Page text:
LOCAL ACTIVIST SAYS, "MAYOR'S ORDER ENCOURAGES DEVELOPERS TO VIOLATE THE LAW." BUT DOES IT?

Lower East Side Activist Rob Hollander is fuming over changes made to the procedure for challenging new developments, implemented by Mayor Micheal Bloomberg and Department of Buildings Commissioner Robert Limandri. This is in response to Monday's announcement that, among other major reforms that included making diagrams of proposed buildings available online, limited the time period citizens have to challenge new buildings to 30 days. 
 
Hollander's objection to the 30-day limit is an extension of his longstanding outrage towards the D.O.B.'s Professional Certification program, commonly referred to as self-certification. The program allows licensed professionals to avoid a full review of building plans by the D.O.B by certifying the plans themselves, a process widely criticized for its high instance of abuse.   
 
The reforms to some extent are meant to be an answer to the negative press.  However, Hollander argues that these revisions, meant to add "transparency, compliance and certainty" according to the Mayor's press release, are just a veiled form of appeasement intent on allowing illegal development to continue.   
 
In a mass email sent out Wednesday, Hollander writes, "...the only oversight lies in citizen challenges. This time limit sends a clear message to developers: plan developments without regard for the law. The thirty-day window severely decreases the likelihood of any challenge at all, and if challenged, the development will be only at most thirty days into construction."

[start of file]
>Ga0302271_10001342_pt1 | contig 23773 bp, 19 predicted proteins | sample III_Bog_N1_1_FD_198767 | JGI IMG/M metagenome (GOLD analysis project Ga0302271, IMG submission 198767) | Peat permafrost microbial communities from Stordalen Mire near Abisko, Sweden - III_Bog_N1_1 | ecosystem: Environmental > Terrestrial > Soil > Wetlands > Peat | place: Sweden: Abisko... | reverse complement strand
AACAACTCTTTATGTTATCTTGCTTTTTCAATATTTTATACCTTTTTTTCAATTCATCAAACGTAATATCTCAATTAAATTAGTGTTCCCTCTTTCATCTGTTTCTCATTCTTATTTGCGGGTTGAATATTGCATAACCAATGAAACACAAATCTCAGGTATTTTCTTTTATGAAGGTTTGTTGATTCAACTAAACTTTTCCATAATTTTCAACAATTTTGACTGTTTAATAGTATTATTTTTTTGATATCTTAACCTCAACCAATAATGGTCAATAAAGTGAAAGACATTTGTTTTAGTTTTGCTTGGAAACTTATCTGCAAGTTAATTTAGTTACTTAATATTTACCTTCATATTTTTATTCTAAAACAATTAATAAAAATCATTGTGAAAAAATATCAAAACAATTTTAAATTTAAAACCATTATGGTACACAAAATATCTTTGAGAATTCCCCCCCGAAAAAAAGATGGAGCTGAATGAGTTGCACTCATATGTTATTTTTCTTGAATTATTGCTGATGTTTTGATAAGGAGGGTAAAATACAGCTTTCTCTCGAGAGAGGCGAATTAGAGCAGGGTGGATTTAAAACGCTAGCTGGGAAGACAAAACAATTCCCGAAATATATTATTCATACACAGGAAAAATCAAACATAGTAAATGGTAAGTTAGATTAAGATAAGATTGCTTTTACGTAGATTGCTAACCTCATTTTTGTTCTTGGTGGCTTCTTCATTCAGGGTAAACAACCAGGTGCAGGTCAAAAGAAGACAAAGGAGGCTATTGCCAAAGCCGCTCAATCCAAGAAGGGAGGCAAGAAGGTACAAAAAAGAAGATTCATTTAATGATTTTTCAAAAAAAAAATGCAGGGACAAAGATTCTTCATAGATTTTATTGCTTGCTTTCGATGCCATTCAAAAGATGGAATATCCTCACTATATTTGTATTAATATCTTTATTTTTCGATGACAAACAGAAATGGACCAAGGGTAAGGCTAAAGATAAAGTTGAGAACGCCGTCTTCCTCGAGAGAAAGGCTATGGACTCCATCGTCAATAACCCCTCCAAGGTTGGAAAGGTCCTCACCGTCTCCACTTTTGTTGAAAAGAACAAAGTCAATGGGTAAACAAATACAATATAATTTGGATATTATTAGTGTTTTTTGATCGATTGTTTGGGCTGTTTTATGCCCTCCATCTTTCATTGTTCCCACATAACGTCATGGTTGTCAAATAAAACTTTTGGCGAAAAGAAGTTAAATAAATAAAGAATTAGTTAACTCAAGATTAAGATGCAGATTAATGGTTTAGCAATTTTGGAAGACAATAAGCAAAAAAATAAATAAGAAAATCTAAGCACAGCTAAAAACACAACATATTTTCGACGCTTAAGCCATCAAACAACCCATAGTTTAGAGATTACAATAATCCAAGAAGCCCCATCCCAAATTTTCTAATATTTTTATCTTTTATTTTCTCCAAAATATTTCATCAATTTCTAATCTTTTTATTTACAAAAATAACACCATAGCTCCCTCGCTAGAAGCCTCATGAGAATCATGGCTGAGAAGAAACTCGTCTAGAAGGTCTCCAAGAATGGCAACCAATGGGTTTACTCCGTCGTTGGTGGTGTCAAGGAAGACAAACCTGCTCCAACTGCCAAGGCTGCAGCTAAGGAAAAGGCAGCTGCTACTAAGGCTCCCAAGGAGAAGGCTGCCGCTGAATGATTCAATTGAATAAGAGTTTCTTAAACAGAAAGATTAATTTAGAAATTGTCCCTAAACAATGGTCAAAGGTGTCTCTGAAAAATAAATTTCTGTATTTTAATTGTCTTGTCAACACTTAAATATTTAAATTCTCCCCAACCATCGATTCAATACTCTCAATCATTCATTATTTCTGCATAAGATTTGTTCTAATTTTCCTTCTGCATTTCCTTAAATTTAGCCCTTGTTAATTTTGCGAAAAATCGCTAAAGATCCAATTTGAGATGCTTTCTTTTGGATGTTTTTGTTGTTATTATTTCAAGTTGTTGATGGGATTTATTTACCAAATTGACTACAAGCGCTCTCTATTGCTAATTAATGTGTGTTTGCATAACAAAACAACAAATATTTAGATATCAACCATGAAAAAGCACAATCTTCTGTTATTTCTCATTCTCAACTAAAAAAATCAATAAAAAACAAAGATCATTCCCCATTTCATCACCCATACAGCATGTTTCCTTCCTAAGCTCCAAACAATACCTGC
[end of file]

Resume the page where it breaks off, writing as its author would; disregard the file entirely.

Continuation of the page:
Hollander argues that by capping challenges at 30 days, developers will only have to rebuild 30 days worth of work if plans are deemed illegal—as opposed to thirty stories, which could result if a challenge is passed well into development. Since the penalty for approving an illegal building is only a revocation of certification, developers would face no significant monetary consequence. 
 
However, the Mayor's office refutes these accusations: "The reforms center on the public's right to challenge any approved development if they think it violates local zoning regulations. For too long, this process has been too onerous for most New Yorkers. The reforms will make sure people have a stronger voice in the development that's taking place in their neighborhoods, while also giving developers more certainty about their projects." 
 
"No other city in the country provides this kind of access to proposed developments. An online presence will offer citizens a clear and defined process to challenge construction," said Deputy Press Secretary Marc LaVorgna. As for the time limit he said, "You have to pick a number. This prevents challenging a building when it is half way built, which does nothing for a community." 
 
When asked if he thought 30 days was enough time to challenge developers LaVorgna replied, "We believe it is adequate." 

Yet it is unlikely that such responses could sway Hollander.  In his email he writes,  "If developers generally submitted legal plans, this order would never have been. The mayor's order is a response to a problem of excess illegality. His response: make it easier to commit fraudulent and illegal activity and increase the likely profit. Forgive me, it's just so unbelievably outrageous."